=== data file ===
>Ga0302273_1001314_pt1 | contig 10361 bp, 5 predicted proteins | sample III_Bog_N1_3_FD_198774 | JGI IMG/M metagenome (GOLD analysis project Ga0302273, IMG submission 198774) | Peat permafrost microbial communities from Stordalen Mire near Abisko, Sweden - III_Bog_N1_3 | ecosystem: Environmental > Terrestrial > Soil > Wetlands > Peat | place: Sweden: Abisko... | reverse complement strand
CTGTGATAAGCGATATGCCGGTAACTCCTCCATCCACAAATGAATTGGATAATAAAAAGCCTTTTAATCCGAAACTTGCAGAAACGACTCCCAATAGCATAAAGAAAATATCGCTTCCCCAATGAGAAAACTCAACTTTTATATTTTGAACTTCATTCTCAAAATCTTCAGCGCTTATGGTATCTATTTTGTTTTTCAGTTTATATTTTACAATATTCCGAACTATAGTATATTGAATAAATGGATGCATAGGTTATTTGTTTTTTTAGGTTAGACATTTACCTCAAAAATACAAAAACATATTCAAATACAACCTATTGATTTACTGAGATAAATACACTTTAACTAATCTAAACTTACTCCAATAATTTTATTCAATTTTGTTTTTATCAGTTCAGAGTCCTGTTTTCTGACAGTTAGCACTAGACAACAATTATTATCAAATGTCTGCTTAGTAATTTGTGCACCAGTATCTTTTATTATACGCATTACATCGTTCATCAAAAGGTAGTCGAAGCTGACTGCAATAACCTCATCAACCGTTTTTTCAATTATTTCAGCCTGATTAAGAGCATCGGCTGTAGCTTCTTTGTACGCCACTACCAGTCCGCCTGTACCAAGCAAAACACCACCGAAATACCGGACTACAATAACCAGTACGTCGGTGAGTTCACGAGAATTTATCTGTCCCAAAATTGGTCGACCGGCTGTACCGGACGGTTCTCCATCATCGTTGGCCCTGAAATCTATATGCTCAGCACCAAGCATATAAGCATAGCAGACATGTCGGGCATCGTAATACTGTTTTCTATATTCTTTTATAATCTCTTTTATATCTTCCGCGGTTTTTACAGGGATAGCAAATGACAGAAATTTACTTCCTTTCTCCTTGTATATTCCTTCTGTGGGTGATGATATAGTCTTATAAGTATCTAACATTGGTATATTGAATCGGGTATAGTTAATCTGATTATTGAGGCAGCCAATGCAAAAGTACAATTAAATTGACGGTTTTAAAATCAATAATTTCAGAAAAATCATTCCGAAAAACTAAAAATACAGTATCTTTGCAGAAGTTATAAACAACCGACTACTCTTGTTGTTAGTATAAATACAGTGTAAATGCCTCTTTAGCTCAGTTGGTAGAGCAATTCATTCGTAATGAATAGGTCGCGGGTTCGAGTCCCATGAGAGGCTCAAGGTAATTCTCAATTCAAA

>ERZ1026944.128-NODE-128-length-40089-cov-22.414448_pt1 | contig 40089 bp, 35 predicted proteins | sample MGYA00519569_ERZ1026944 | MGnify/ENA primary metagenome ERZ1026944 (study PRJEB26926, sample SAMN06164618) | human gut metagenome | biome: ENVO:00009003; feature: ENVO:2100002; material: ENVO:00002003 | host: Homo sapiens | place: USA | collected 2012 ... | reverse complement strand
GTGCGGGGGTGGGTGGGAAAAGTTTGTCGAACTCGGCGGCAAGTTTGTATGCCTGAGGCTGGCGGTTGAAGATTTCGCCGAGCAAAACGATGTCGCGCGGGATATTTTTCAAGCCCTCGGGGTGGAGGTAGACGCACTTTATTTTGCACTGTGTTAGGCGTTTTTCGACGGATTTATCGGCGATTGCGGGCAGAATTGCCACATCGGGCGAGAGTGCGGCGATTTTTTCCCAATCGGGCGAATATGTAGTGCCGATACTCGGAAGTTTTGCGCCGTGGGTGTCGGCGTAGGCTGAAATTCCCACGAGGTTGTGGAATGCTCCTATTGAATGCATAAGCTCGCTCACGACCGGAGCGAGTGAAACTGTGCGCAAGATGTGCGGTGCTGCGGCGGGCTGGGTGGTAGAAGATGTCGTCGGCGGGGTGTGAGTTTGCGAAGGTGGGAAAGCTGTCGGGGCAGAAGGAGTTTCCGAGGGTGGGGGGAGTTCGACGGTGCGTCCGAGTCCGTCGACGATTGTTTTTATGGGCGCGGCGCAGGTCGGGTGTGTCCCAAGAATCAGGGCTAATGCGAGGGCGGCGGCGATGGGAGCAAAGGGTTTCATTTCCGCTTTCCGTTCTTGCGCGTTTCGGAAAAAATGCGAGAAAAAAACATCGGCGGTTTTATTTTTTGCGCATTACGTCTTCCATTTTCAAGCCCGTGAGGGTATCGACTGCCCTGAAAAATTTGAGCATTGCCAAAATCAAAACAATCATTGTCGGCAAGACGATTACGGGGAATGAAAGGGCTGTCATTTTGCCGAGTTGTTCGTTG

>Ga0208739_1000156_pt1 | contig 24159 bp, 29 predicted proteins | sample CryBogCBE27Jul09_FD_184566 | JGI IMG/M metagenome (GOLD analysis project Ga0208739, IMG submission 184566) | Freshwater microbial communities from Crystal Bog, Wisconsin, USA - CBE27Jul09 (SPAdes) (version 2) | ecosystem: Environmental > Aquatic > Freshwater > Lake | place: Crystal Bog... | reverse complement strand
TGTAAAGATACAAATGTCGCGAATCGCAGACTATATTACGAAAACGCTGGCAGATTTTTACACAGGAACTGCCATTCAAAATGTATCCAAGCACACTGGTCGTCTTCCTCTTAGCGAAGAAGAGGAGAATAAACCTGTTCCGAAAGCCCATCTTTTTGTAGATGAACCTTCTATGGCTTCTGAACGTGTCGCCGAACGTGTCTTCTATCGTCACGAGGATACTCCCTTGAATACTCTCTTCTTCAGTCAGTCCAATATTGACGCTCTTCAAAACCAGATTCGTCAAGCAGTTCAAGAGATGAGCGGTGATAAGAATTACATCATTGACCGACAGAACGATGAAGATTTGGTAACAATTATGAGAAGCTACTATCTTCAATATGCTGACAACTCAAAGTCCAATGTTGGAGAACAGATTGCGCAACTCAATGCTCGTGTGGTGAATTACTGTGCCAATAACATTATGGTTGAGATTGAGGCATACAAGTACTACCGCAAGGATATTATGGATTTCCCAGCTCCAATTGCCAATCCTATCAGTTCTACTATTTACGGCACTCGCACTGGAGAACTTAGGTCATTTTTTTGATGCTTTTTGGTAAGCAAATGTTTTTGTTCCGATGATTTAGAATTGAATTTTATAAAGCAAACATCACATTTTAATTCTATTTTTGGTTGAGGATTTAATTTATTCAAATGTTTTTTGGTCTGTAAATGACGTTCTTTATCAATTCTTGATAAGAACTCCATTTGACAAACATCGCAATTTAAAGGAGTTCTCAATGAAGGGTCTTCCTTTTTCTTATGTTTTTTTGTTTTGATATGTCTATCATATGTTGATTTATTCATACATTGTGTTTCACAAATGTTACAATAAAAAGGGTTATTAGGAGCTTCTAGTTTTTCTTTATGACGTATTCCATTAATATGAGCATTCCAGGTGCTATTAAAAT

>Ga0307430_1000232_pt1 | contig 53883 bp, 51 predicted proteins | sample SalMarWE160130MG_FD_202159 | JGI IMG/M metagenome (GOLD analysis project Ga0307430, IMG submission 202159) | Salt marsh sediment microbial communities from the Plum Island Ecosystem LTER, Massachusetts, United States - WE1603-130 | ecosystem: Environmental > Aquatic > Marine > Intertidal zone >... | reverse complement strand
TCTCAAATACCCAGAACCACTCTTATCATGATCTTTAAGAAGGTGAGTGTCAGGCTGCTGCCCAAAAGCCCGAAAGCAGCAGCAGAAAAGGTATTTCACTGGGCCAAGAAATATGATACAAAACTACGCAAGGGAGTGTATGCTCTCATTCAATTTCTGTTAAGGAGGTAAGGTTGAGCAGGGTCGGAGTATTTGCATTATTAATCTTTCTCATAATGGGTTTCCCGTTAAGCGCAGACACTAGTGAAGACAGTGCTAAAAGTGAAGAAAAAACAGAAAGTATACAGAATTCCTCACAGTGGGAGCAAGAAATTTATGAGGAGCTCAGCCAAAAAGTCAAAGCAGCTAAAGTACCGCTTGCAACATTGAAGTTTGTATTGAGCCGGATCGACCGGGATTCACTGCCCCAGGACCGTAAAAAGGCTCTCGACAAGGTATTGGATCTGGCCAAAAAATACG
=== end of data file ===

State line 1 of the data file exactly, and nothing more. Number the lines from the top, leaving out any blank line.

>Ga0302273_1001314_pt1 | contig 10361 bp, 5 predicted proteins | sample III_Bog_N1_3_FD_198774 | JGI IMG/M metagenome (GOLD analysis project Ga0302273, IMG submission 198774) | Peat permafrost microbial communities from Stordalen Mire near Abisko, Sweden - III_Bog_N1_3 | ecosystem: Environmental > Terrestrial > Soil > Wetlands > Peat | place: Sweden: Abisko... | reverse complement strand